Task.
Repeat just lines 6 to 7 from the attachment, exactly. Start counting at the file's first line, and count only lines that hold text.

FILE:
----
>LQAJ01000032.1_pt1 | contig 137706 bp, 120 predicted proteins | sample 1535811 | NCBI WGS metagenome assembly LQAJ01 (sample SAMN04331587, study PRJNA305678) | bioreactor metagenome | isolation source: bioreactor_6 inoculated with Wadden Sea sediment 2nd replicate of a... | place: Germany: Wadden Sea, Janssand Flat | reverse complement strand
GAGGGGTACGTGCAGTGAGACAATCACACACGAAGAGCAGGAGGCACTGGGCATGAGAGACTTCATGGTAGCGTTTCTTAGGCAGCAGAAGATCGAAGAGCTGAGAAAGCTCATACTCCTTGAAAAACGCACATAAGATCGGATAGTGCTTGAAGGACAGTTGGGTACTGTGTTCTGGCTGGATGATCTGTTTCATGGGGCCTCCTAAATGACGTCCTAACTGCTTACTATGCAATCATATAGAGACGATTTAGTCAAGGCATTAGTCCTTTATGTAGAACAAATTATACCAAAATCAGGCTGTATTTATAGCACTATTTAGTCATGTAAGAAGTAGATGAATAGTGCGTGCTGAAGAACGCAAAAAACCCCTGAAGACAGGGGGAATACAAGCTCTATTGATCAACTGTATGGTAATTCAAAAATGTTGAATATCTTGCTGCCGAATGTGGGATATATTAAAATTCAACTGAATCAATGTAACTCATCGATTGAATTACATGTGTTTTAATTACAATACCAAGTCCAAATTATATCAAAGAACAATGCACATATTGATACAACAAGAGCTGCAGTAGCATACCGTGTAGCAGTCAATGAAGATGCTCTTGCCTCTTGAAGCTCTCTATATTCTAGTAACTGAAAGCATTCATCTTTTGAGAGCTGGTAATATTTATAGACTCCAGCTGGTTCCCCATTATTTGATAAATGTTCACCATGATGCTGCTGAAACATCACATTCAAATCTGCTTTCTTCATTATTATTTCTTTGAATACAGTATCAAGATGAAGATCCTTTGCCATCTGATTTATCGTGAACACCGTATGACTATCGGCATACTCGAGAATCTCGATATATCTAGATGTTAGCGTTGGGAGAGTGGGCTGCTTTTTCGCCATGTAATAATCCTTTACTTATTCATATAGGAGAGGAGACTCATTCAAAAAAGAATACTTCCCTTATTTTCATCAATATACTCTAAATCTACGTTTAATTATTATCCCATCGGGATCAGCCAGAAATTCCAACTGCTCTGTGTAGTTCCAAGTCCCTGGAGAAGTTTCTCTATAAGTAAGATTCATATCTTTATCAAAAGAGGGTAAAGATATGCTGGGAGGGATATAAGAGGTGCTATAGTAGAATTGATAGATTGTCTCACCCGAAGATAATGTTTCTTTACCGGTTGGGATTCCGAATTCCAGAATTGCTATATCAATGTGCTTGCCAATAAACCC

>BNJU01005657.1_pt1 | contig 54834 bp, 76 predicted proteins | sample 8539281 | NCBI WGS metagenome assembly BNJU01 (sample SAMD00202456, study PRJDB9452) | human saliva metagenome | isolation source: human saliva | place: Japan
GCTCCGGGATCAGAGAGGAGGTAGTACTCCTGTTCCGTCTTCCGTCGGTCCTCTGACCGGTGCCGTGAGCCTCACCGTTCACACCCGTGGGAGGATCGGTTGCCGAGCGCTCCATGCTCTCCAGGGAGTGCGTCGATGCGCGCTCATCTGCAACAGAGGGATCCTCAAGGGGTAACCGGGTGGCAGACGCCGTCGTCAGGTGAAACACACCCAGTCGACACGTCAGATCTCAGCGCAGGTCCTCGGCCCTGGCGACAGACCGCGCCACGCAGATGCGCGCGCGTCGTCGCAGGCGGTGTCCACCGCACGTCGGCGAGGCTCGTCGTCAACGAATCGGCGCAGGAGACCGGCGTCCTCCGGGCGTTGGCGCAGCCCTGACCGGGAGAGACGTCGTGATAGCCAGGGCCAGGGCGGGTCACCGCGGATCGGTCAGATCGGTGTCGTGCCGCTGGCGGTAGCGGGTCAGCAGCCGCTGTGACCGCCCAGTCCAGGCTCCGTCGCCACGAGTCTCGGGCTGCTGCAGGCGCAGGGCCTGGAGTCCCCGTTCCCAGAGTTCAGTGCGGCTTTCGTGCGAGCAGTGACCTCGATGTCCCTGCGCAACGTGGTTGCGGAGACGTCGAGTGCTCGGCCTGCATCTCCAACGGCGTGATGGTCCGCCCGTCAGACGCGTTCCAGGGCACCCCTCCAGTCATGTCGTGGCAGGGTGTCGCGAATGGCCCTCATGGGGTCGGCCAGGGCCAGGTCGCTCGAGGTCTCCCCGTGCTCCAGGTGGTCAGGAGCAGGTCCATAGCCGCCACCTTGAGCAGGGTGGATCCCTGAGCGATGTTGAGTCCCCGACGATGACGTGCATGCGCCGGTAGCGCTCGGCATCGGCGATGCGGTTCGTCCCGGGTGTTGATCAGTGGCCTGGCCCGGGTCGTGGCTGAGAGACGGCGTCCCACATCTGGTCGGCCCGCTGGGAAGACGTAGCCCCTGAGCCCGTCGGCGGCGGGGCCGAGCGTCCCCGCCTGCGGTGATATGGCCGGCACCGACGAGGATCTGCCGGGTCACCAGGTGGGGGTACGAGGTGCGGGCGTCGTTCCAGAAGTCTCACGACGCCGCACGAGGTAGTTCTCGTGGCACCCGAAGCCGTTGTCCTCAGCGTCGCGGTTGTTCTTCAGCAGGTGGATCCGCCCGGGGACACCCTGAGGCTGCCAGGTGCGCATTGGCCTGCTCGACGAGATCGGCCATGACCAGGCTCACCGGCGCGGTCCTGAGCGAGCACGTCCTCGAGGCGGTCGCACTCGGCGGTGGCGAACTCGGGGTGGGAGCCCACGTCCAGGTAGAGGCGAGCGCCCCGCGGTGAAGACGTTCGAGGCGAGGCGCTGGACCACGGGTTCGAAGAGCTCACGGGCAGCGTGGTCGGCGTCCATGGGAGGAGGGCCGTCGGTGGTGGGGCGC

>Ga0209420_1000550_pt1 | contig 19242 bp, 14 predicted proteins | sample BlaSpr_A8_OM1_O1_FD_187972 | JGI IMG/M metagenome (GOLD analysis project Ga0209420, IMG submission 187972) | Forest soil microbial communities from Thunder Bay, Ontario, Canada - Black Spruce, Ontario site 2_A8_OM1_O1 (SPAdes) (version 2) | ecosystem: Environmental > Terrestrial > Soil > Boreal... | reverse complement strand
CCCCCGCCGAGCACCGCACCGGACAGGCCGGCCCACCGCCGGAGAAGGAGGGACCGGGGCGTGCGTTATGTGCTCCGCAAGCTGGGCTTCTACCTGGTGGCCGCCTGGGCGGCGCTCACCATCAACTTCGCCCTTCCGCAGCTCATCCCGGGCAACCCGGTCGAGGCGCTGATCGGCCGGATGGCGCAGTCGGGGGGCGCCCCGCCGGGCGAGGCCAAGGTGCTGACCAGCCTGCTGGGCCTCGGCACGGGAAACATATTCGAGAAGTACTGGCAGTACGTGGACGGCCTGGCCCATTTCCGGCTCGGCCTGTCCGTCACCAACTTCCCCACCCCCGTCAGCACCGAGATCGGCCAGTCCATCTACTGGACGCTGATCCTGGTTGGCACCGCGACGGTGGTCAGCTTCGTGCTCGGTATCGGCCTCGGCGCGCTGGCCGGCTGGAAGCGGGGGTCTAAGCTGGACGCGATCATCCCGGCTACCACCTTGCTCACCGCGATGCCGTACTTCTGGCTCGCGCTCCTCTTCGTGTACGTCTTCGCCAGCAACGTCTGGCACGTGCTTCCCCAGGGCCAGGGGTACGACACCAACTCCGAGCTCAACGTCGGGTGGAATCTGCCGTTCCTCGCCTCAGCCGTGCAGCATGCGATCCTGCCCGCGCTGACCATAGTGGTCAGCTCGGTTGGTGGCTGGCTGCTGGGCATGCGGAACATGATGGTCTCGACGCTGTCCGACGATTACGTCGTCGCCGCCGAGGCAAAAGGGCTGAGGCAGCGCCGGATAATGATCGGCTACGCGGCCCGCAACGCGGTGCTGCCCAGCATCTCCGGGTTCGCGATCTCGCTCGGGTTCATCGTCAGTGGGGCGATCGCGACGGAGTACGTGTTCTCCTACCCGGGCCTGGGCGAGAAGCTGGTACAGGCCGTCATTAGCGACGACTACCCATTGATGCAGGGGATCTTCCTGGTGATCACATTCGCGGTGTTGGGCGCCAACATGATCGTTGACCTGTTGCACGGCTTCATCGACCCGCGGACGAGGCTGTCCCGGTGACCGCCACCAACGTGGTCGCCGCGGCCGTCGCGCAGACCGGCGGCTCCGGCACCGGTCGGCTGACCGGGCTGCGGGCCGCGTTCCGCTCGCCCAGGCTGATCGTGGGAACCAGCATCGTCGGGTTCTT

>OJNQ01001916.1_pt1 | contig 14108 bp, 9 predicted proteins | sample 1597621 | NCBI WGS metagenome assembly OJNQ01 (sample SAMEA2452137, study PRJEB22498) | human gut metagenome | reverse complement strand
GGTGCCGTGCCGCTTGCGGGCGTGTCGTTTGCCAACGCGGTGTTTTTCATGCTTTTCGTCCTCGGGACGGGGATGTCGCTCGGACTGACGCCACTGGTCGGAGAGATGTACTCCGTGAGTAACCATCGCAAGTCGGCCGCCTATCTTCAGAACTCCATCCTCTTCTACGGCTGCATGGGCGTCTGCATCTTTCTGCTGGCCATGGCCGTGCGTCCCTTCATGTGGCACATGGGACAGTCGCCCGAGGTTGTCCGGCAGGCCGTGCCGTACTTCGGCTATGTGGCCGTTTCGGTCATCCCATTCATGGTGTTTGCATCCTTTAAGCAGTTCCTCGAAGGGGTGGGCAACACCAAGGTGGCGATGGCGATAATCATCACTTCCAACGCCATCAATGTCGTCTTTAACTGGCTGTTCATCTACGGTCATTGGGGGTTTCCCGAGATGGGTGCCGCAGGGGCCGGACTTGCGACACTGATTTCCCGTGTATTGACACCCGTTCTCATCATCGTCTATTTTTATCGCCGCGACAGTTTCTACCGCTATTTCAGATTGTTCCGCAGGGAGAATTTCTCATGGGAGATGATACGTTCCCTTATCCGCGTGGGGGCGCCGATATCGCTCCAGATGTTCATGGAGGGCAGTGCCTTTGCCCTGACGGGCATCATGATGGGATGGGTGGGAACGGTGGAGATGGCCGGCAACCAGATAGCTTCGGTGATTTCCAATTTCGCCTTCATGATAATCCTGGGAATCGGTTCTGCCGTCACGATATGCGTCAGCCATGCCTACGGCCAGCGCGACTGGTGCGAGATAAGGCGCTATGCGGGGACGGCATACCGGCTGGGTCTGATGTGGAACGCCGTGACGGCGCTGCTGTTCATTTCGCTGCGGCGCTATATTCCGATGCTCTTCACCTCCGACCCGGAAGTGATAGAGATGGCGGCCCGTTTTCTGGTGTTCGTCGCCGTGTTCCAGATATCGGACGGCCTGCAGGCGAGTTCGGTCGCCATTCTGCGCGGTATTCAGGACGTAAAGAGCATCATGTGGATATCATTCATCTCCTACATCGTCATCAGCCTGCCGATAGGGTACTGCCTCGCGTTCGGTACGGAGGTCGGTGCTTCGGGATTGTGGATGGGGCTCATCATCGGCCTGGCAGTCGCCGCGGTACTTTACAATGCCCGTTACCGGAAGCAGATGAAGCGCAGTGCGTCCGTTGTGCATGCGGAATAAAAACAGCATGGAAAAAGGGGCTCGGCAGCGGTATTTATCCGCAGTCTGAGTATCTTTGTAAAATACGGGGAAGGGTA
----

CCCCCGCCGAGCACCGCACCGGACAGGCCGGCCCACCGCCGGAGAAGGAGGGACCGGGGCGTGCGTTATGTGCTCCGCAAGCTGGGCTTCTACCTGGTGGCCGCCTGGGCGGCGCTCACCATCAACTTCGCCCTTCCGCAGCTCATCCCGGGCAACCCGGTCGAGGCGCTGATCGGCCGGATGGCGCAGTCGGGGGGCGCCCCGCCGGGCGAGGCCAAGGTGCTGACCAGCCTGCTGGGCCTCGGCACGGGAAACATATTCGAGAAGTACTGGCAGTACGTGGACGGCCTGGCCCATTTCCGGCTCGGCCTGTCCGTCACCAACTTCCCCACCCCCGTCAGCACCGAGATCGGCCAGTCCATCTACTGGACGCTGATCCTGGTTGGCACCGCGACGGTGGTCAGCTTCGTGCTCGGTATCGGCCTCGGCGCGCTGGCCGGCTGGAAGCGGGGGTCTAAGCTGGACGCGATCATCCCGGCTACCACCTTGCTCACCGCGATGCCGTACTTCTGGCTCGCGCTCCTCTTCGTGTACGTCTTCGCCAGCAACGTCTGGCACGTGCTTCCCCAGGGCCAGGGGTACGACACCAACTCCGAGCTCAACGTCGGGTGGAATCTGCCGTTCCTCGCCTCAGCCGTGCAGCATGCGATCCTGCCCGCGCTGACCATAGTGGTCAGCTCGGTTGGTGGCTGGCTGCTGGGCATGCGGAACATGATGGTCTCGACGCTGTCCGACGATTACGTCGTCGCCGCCGAGGCAAAAGGGCTGAGGCAGCGCCGGATAATGATCGGCTACGCGGCCCGCAACGCGGTGCTGCCCAGCATCTCCGGGTTCGCGATCTCGCTCGGGTTCATCGTCAGTGGGGCGATCGCGACGGAGTACGTGTTCTCCTACCCGGGCCTGGGCGAGAAGCTGGTACAGGCCGTCATTAGCGACGACTACCCATTGATGCAGGGGATCTTCCTGGTGATCACATTCGCGGTGTTGGGCGCCAACATGATCGTTGACCTGTTGCACGGCTTCATCGACCCGCGGACGAGGCTGTCCCGGTGACCGCCACCAACGTGGTCGCCGCGGCCGTCGCGCAGACCGGCGGCTCCGGCACCGGTCGGCTGACCGGGCTGCGGGCCGCGTTCCGCTCGCCCAGGCTGATCGTGGGAACCAGCATCGTCGGGTTCTT

>OJNQ01001916.1_pt1 | contig 14108 bp, 9 predicted proteins | sample 1597621 | NCBI WGS metagenome assembly OJNQ01 (sample SAMEA2452137, study PRJEB22498) | human gut metagenome | reverse complement strand